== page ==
Indoor tanning industry officials, salon owners and their fans packed a Howard County Health Department conference room to argue against a ban on teens younger than 18 using the beds, but to no avail.
Although not outnumbered, the tanning fans were verbally outgunned by a series of physicians, anti-cancer advocacy groups and personal stories of cancer survivors, and the result was one of the quickest and most absolute bans on a public activity in county history, though a tanning industry lobbyist is threatening a lawsuit.
The result after a 2 1/2-hour public hearing before about 100 people Tuesday night was an immediate, unanimous vote by the nine volunteer members of the county's Board of Health to prohibit children younger than 18 from using indoor tanning beds unless they have a prescription from a doctor. The new regulations took effect Thursday and make Howard the first locality in the nation to adopt such a ban, county officials said. Board members had been studying the issue since county health officer Dr. Peter L. Beilenson announced his proposal Sept. 22.
The Baltimore County Council is considering a nearly identical law, though that bill provides a criminal penalty for violations, while Howard's regulations use civil penalties.
Several speakers at the hearing drew comparisons between the cancer dangers of indoor tanning by minors and laws banning tobacco use, though tanning boosters argued the activity boosts vitamin D, which they said helps prevent far more cancers. Advocates for the ban said skin cancer in young women ages 18-34 is up 50 percent since 1984.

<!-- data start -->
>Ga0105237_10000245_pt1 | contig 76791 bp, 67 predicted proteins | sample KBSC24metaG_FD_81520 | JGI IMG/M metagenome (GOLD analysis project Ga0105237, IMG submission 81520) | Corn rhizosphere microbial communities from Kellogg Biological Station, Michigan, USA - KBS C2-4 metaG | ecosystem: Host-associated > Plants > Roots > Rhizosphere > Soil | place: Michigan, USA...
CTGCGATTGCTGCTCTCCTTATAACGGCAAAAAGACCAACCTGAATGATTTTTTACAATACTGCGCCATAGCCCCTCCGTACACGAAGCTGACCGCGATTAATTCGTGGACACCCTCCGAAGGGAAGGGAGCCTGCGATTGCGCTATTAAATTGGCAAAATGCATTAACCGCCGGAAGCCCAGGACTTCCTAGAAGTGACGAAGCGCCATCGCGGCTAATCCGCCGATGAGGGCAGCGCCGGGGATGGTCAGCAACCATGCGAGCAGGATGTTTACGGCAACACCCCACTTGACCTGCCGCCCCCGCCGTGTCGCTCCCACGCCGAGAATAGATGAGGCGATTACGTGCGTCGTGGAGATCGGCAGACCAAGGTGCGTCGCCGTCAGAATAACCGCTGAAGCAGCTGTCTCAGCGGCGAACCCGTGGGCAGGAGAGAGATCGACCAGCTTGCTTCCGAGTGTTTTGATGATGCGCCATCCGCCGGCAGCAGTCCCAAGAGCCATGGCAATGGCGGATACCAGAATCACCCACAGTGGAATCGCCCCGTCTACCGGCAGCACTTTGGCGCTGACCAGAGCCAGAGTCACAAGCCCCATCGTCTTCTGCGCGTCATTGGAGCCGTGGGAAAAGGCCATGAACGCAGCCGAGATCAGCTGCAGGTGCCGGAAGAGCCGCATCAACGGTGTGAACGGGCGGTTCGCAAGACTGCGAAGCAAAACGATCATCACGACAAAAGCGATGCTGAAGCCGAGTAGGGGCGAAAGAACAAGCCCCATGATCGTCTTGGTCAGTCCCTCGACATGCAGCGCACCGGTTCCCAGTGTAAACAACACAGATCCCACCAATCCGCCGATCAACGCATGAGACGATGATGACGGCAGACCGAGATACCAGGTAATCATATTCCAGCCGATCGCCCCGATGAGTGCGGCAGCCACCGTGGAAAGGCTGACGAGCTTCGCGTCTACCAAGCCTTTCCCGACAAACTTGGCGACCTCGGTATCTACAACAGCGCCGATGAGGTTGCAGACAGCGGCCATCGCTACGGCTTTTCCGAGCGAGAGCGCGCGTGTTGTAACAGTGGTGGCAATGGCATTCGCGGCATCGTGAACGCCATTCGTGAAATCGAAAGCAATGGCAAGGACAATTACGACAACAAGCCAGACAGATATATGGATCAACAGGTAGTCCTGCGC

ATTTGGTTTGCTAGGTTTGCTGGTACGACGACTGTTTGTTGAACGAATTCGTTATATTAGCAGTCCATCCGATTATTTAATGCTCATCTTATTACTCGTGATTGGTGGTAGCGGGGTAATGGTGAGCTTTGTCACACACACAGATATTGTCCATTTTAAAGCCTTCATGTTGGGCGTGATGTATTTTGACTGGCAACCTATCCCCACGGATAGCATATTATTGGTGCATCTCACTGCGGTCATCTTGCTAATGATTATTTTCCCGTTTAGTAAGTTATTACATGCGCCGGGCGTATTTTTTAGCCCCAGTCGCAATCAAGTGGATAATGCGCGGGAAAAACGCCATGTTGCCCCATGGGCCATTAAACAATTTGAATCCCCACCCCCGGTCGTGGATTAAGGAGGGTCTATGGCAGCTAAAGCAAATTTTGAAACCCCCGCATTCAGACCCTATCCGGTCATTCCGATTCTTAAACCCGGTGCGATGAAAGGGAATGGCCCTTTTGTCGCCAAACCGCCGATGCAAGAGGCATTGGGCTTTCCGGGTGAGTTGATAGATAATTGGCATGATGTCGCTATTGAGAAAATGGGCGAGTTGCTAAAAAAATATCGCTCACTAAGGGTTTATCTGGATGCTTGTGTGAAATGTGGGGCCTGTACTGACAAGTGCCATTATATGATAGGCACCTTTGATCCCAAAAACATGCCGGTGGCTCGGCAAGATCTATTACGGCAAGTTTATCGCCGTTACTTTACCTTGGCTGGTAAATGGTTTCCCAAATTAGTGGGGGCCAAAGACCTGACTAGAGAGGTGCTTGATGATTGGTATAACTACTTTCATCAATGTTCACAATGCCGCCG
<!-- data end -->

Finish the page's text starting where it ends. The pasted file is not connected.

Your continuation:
Beilenson led off the hearing by telling the board that "indoor tanning is quite simply bad for you." He called scientific arguments to the contrary "junk science. Don't let the tanning industry play games with the science as tobacco did before them." Board members appeared to accept that.
"I feel this whole issue is based on a preponderance of scientific evidence," said board chairman Robert Sheesley, a former director of Baltimore County's Department of the Environment. Sheesley said he had used indoor tanning beds as a youth. "I've had numerous pre-cancerous conditions" in later life, he said.
Other board members said they considered the impact on tanning salon business owners and arguments that Maryland's new law requiring parental permission in person for minors to tan indoors is enough protection, but ultimately rejected them.
"Even if we are able to save one life, it seems to me worthwhile," said board member Sue Song, who also said she's no fan of unnecessary governmental controls. "We don't give our children permission to drink or smoke," said board member Vanessa Foreman-Islam. Approving the ban is "the safest bet" given the evidence of rising skin cancers, especially among young women.
Howard's regulatory route using the Board of Health rather than council legislation brought the threat of lawsuit from Bruce Bereano, an Annapolis lobbyist representing the Indoor Tanning Association.